What is a Crime of Passion? Is it a Viable Legal Defense? We hear about crimes of passion all the time. A man walks in on his wife and her lover, then shoots them both in the head for their transgressions. A crime of passion is usually a murder or an assault that is precipitated by jealousy, an act that wasn’t planned (premeditated), but occurred for no other reason than pure emotional violence. In the past, many murderers have escaped murder charges or even prison because of this legal defense. The purpose for a crime of passion defense is to rule out one very important element of murder: premeditation.
In order for an individual to be convicted of first- or second-degree murder, he or she must have had intent. In other words, the perpetrator decided that he wanted to kill the victim, planned how to do it, then executed his plan. If there is no intent, or premeditation, the charges must be dropped to manslaughter or some other lesser charge. But is a crime of passion a viable legal defense? Do juries actually buy the notion that a person committed serious assault or murder simply because he was enraged by jealousy? Absolutely.
In fact, Texas is known as one of the states with the highest frequency of crimes of passion, as juries often sympathize with a defendant who claims to have committed a crime of passion. We can commiserate with someone who suddenly discovers that his or her spouse is involved with someone else, and can therefore justify giving the defendant a pass. Sometimes. Most good defense attorneys realize that claiming a crime of passion is a dangerous legal strategy, and a defense that should be used only at the absence of any viable alternatives.
If the defendant says something wrong, or if the prosecution has ample evidence to the contrary, the jury might very well convict on murder charges, which could include capital punishment. Furthermore, certain elements must be proven in order to claim a crime of passion. A crime committed under the influence of sudden or extreme passion. For instance, a man’s attack on another person with an axe after that person insulted the attacker’s wife might be considered a crime committed in the heat of passion. 3 So. 551. More frequently, killing an adulterer or adulteress upon the sudden discovery of adultery is haracterized as a crime committed in the heat of passion. Heat of passion is a defense to the mens rea, or intent element of murder, the rationale being that a person whose passions are suddenly provoked is incapable of premeditation. Id. The defense will reduce a murder charge to a manslaughter charge and hence reduce a defendant’s possible punishment. A crime of passion, in popular usage, refers to a crime in which the perpetrator commits a crime, especially assault or murder, against someone because of sudden strong impulse such as a jealous rage or heartbreak rather than as a premeditated crime.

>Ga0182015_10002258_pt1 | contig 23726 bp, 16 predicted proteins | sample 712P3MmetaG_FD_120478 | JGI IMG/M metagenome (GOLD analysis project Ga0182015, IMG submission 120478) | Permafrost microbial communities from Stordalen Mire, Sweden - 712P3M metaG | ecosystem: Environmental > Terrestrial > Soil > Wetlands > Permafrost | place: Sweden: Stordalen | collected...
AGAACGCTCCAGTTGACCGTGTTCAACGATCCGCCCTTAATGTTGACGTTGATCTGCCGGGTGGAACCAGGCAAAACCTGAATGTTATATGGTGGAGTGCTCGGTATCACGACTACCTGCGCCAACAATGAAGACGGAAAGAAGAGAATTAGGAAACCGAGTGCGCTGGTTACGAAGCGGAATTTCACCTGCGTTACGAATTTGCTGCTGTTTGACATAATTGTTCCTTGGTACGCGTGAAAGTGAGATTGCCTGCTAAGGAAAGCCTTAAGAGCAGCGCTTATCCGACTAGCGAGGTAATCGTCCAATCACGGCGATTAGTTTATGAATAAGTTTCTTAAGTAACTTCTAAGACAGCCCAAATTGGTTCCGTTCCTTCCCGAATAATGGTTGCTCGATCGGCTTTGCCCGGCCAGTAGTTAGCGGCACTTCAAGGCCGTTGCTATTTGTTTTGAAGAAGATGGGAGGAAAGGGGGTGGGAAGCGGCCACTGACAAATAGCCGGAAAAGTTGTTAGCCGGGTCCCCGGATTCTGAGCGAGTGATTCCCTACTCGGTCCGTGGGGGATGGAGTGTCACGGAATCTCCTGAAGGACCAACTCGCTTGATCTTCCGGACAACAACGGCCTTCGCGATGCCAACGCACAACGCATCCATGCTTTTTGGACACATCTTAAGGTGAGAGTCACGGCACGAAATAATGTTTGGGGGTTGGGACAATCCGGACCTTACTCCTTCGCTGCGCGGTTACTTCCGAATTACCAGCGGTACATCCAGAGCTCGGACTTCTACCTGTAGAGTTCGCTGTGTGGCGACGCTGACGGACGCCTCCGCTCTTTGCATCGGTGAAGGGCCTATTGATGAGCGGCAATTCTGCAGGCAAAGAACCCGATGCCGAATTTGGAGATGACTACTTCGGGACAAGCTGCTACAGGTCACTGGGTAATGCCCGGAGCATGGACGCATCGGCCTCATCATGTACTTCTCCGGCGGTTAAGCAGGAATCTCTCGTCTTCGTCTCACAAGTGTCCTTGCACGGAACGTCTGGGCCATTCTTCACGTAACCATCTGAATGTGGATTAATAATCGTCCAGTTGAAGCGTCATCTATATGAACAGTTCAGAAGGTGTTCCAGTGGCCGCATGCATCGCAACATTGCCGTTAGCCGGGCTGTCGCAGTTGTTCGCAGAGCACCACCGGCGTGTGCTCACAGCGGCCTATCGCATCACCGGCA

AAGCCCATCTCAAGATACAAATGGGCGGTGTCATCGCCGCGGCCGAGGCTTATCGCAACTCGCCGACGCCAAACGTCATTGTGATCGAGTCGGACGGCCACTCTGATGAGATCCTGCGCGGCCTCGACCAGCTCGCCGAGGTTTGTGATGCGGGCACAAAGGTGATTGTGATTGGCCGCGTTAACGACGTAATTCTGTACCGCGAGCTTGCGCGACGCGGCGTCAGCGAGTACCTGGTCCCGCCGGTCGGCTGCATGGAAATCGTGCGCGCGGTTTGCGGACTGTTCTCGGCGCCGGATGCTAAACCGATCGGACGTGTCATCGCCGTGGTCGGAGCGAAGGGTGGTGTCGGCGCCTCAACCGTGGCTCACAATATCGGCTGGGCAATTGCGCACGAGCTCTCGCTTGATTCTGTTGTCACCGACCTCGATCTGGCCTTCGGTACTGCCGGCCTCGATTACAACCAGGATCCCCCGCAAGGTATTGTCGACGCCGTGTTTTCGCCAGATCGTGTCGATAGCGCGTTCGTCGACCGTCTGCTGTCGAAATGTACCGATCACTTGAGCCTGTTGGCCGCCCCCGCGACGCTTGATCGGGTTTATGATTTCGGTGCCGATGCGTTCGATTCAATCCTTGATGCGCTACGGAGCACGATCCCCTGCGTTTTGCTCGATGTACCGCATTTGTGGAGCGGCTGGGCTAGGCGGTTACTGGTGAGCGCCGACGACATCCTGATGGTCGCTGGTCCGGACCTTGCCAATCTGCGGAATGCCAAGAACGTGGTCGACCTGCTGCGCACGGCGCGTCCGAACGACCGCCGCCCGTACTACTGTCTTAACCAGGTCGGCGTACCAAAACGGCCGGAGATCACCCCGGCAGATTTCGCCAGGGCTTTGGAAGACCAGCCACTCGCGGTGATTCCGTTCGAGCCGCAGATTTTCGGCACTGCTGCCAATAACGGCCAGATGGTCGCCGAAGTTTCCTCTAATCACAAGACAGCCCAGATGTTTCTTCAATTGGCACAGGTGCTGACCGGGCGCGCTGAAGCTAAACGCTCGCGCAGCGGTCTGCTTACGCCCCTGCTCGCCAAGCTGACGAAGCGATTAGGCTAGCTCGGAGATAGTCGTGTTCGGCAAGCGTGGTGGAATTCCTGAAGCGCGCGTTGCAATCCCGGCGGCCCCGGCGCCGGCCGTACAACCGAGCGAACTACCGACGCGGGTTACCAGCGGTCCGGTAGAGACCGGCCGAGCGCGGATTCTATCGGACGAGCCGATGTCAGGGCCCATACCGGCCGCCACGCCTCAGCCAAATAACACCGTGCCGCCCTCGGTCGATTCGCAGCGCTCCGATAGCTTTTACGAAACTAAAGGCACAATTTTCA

A typical crime of passion might involve an aggressive pub-goer who assaults another guest following an argument or a husband who discovers his wife has made him a cuckold and proceeds to brutally batter or even kill his wife or the man with whom she was involved. Women, as well as men, can commit crimes of passion. In the United States civil courts, a crime of passion is referred to as temporary insanity. This defense was first used by U. S.
Congressman Daniel Sickles of New York in 1859 after he had killed his wife’s lover, Philip Barton Key, but was most used during the 1940s and 1950s. In some countries, notably France, crime passionnel (or crime of passion) was a valid defense during murder cases; during the 19th century, some cases could be a custodial sentence for two years for the murderer, while the spouse was dead; this ended in France as the Napoleonic code was updated in the 1970s so that a specific father’s authority upon his whole family was over.